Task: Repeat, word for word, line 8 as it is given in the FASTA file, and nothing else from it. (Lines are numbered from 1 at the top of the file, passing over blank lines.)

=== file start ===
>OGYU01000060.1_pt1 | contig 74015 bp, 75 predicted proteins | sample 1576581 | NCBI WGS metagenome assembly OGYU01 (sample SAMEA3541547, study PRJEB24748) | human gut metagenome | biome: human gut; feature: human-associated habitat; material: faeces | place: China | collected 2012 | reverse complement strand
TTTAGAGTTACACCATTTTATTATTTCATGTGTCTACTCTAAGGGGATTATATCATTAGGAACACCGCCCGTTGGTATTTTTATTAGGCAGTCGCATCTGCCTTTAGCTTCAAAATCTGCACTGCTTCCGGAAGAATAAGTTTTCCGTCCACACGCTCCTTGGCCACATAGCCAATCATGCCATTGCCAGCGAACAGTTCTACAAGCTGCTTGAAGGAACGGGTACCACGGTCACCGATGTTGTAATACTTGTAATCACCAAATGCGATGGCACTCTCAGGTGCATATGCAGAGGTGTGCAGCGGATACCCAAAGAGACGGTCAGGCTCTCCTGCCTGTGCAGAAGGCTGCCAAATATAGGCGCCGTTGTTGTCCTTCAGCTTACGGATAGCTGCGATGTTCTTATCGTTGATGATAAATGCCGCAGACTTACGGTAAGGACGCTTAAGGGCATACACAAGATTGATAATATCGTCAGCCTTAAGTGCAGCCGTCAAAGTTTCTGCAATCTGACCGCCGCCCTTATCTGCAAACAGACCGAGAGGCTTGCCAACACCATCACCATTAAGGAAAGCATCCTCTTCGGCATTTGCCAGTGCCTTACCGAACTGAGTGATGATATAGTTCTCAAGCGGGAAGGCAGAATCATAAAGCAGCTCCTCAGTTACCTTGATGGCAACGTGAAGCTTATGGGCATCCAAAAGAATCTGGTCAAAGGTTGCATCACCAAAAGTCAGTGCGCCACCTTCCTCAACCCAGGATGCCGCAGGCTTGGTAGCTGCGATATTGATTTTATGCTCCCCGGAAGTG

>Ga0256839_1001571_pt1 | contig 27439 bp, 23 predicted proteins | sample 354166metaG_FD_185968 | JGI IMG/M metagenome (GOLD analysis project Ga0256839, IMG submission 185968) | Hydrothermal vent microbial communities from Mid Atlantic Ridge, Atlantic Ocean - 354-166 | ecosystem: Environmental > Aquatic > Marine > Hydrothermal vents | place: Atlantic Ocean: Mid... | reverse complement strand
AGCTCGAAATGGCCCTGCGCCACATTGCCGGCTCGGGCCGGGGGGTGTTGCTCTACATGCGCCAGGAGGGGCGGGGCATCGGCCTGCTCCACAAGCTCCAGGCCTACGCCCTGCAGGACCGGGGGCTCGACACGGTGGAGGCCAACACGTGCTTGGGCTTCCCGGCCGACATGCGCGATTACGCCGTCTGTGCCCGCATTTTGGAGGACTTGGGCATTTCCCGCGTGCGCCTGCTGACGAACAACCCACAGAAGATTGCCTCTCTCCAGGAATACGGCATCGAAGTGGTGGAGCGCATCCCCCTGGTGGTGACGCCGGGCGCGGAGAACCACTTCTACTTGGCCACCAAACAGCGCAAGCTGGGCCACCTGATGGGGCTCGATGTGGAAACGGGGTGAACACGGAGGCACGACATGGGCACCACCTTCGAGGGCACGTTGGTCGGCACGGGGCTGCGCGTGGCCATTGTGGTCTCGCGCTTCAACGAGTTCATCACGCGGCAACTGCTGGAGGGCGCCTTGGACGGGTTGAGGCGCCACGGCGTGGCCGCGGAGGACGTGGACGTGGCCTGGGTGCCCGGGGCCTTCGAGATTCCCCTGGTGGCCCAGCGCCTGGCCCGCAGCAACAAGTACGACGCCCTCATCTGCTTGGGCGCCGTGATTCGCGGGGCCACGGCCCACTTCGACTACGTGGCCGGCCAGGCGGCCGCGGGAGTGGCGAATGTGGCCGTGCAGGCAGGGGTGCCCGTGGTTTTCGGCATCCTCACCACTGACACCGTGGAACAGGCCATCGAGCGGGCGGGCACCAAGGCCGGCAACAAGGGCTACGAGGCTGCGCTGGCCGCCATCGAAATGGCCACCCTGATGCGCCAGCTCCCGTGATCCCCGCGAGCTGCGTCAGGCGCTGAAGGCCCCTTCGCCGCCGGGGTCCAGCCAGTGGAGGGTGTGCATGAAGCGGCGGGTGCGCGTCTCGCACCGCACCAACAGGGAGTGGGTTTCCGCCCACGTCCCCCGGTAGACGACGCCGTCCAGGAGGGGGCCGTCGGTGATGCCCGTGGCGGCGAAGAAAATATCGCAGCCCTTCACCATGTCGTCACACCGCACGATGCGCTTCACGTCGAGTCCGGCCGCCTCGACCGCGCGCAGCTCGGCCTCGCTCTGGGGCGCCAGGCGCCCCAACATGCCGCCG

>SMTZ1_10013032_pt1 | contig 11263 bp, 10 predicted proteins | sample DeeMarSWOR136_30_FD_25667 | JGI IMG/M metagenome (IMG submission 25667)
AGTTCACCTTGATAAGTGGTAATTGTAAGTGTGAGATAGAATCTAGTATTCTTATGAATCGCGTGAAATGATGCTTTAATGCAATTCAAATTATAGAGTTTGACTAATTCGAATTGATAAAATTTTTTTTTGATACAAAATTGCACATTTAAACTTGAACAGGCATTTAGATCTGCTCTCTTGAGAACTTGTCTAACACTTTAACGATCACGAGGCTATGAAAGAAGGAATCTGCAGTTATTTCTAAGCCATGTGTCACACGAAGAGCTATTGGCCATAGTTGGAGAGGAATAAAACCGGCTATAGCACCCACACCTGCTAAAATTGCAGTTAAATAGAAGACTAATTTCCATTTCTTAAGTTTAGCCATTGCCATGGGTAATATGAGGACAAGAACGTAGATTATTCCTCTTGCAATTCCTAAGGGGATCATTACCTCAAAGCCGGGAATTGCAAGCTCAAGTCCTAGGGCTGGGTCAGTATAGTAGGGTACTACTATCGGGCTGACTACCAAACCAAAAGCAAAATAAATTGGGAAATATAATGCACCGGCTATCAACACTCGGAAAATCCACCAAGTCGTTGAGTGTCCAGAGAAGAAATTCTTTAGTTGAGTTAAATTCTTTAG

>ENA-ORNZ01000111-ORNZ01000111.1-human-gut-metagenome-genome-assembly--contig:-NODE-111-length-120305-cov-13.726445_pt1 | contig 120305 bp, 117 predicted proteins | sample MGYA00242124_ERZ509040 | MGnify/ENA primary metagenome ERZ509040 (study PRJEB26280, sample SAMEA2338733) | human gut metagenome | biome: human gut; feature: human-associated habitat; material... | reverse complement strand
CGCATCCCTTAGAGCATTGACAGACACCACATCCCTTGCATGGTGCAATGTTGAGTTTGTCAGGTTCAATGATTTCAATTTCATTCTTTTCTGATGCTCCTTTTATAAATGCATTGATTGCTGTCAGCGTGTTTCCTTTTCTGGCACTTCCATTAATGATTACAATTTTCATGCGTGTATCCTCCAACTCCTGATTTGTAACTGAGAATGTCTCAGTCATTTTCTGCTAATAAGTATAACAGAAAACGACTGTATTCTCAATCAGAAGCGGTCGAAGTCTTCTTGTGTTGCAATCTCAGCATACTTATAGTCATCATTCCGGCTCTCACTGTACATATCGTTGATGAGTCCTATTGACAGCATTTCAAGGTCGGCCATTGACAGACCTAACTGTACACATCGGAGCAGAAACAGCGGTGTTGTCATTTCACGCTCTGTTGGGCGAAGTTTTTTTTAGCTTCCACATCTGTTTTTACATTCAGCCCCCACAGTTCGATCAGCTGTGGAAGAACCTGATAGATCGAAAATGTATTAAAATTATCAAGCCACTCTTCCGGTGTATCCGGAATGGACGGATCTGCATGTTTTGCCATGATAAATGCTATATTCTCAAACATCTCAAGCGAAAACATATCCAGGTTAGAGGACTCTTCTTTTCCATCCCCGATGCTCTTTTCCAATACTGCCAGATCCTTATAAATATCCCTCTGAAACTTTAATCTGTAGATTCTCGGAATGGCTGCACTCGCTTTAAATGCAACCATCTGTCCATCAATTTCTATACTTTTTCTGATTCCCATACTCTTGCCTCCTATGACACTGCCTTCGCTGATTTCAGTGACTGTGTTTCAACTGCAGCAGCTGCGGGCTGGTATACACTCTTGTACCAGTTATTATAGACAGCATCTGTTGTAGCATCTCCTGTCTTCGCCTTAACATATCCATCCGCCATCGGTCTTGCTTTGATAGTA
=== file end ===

CGCATCCCTTAGAGCATTGACAGACACCACATCCCTTGCATGGTGCAATGTTGAGTTTGTCAGGTTCAATGATTTCAATTTCATTCTTTTCTGATGCTCCTTTTATAAATGCATTGATTGCTGTCAGCGTGTTTCCTTTTCTGGCACTTCCATTAATGATTACAATTTTCATGCGTGTATCCTCCAACTCCTGATTTGTAACTGAGAATGTCTCAGTCATTTTCTGCTAATAAGTATAACAGAAAACGACTGTATTCTCAATCAGAAGCGGTCGAAGTCTTCTTGTGTTGCAATCTCAGCATACTTATAGTCATCATTCCGGCTCTCACTGTACATATCGTTGATGAGTCCTATTGACAGCATTTCAAGGTCGGCCATTGACAGACCTAACTGTACACATCGGAGCAGAAACAGCGGTGTTGTCATTTCACGCTCTGTTGGGCGAAGTTTTTTTTAGCTTCCACATCTGTTTTTACATTCAGCCCCCACAGTTCGATCAGCTGTGGAAGAACCTGATAGATCGAAAATGTATTAAAATTATCAAGCCACTCTTCCGGTGTATCCGGAATGGACGGATCTGCATGTTTTGCCATGATAAATGCTATATTCTCAAACATCTCAAGCGAAAACATATCCAGGTTAGAGGACTCTTCTTTTCCATCCCCGATGCTCTTTTCCAATACTGCCAGATCCTTATAAATATCCCTCTGAAACTTTAATCTGTAGATTCTCGGAATGGCTGCACTCGCTTTAAATGCAACCATCTGTCCATCAATTTCTATACTTTTTCTGATTCCCATACTCTTGCCTCCTATGACACTGCCTTCGCTGATTTCAGTGACTGTGTTTCAACTGCAGCAGCTGCGGGCTGGTATACACTCTTGTACCAGTTATTATAGACAGCATCTGTTGTAGCATCTCCTGTCTTCGCCTTAACATATCCATCCGCCATCGGTCTTGCTTTGATAGTA